The Next COVID-19 Surge Is Here

The case count Friday was the highest since July.

Morry Gash/AP

The coronavirus is a rapidly developing news story, so some of the content in this article might be out of date. Check out our most recent coverage of the coronavirus crisis, and subscribe to the Mother Jones Daily newsletter.

As colder weather sets in, experts are warning that the next coronavirus surge has arrived. On Friday, the United States recorded 69,000 new infections—the highest daily total since July 30. This latest peak is concentrated in rural communities in the upper Midwest and follows a spring surge in the Northeast and a summer surge in the South. Experts are now worried about a rising number of cases coinciding with flu season as families gather indoors during the holiday season and winter months.

“There’s a growing sense of coronavirus fatigue out there,” Dr. William Schaffner, an epidemiologist at Vanderbilt University, told CNBC. “People really want to get back to the old normal.” But ignoring public health guidelines could have dire consequences; some states are already feeling the impacts of the latest surge in cases.

In Wisconsin, Democratic Gov. Tony Evers opened up a field hospital for coronavirus patients with more moderate symptoms to ease the crowding in intensive care units in the state’s hospitals. North Dakota’s case load has reached record highs and state officials are beginning to worry about hospital capacity. In Minnesota, where 18 cases were associated with a Donald Trump campaign event, coronavirus infections have also reached new highs.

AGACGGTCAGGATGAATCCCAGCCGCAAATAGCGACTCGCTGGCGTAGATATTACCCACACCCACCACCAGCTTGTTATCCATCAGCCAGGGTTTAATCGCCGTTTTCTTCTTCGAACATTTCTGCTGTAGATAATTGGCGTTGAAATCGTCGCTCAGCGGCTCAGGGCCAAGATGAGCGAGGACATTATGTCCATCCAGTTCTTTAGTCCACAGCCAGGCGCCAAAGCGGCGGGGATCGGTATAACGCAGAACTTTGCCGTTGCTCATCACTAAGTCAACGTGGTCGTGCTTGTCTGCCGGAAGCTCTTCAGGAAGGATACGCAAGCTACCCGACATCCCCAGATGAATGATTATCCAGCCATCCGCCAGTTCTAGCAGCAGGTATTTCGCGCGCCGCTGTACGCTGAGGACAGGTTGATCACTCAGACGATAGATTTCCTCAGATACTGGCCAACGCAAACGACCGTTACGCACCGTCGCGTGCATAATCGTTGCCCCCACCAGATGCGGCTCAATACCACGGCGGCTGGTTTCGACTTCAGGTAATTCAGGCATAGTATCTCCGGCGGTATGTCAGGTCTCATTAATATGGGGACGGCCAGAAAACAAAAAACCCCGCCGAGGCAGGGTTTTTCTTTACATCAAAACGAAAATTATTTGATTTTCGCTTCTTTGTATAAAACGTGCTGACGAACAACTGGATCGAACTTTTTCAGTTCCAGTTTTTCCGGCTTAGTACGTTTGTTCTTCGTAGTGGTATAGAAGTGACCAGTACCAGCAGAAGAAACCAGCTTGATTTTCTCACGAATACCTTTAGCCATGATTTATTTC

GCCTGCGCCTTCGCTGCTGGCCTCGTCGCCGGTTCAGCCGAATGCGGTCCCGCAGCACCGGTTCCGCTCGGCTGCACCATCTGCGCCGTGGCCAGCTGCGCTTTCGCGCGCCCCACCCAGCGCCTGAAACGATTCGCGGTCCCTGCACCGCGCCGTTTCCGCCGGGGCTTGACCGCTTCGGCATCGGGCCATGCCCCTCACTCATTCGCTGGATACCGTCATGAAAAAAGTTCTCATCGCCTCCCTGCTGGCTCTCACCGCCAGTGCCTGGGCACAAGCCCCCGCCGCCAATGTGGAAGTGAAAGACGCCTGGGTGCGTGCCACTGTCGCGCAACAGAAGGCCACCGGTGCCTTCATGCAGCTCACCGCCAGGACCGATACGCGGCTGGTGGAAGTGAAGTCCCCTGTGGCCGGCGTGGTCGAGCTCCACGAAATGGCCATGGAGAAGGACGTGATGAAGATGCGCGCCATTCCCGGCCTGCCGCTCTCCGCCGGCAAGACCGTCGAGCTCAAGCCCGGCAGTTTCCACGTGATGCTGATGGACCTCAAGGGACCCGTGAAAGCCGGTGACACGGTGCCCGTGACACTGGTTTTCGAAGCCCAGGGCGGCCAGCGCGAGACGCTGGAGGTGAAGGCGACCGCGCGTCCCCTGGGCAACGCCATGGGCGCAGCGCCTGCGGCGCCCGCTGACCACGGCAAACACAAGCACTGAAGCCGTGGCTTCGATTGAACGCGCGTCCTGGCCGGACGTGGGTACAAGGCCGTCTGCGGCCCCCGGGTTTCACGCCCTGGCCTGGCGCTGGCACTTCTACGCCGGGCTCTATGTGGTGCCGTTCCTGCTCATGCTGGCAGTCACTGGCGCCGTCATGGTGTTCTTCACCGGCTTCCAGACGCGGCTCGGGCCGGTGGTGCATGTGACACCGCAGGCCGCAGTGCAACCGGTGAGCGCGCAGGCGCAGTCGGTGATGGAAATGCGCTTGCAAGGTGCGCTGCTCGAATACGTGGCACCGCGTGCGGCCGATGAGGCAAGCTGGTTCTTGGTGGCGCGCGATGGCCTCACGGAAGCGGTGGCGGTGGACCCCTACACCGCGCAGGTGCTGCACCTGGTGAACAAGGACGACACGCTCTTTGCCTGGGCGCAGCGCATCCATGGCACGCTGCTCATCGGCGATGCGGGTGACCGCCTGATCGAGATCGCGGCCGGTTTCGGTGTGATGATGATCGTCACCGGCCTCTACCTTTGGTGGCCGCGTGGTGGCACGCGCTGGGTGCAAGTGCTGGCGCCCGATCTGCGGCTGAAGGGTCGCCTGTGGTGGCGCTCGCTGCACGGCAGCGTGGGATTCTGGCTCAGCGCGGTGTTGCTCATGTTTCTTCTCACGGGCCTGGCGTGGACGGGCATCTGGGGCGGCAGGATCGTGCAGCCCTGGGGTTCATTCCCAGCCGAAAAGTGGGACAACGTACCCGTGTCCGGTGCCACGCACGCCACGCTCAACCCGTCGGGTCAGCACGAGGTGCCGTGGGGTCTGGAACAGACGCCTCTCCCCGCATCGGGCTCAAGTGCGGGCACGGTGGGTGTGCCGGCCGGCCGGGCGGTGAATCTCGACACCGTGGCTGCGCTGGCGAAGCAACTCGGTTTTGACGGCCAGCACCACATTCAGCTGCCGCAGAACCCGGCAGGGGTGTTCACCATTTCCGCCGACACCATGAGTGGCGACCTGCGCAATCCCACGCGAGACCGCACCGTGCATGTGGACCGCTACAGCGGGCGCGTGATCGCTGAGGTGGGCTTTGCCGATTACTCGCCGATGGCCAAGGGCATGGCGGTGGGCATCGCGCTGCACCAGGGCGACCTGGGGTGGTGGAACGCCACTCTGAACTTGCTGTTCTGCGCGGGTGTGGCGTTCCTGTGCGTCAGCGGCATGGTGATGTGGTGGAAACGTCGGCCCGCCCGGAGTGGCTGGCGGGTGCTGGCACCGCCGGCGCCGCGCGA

The latest surge comes just weeks before the election. The Trump administration remains wholly uncommitted to responding to the coronavirus, even as the president’s poll numbers sink, in part, due to his handling of the pandemic. Even as deaths top 217,000 and the third wave threatens to be worse than the first two, Trump continues to downplay the severity of the virus. “The light at the end of the tunnel is near,” he told a crowd of supporters in Florida on Friday. “We are rounding the turn.”

A BETTER WAY TO DO THIS?

We have an ambitious $350,000 online fundraising goal this month and we can't afford to come up short. But when a reader recently asked how being a nonprofit makes Mother Jones different from other news organizations, we realized we needed to lay this out better: Because "in absolutely every way" is essentially the answer.

So we tried to explain why your year-end donations are so essential, and we'd like your help refining our pitch about what make Mother Jones valuable and worth reading to you.

We'd also like your support of our journalism with a year-end donation if you can right now—all online gifts will be doubled until we hit our $350,000 goal thanks to an incredibly generous donor's matching gift pledge.

payment methods

A BETTER WAY TO DO THIS?

We have an ambitious $350,000 online fundraising goal this month and we can't afford to come up short. But when a reader recently asked how being a nonprofit makes Mother Jones different from other news organizations, we realized we needed to lay this out better: Because "in absolutely every way" is essentially the answer.

So we tried to explain why your year-end donations are so essential, and we'd like your help refining our pitch about what make Mother Jones valuable and worth reading to you.

We'd also like your support of our journalism with a year-end donation if you can right now—all online gifts will be doubled until we hit our $350,000 goal thanks to an incredibly generous donor's matching gift pledge.

payment methods

We Recommend

Latest

Sign up for our free newsletter

Subscribe to the Mother Jones Daily to have our top stories delivered directly to your inbox.

Get our award-winning magazine

Save big on a full year of investigations, ideas, and insights.

Subscribe

Support our journalism

Help Mother Jones' reporters dig deep with a tax-deductible donation.

Donate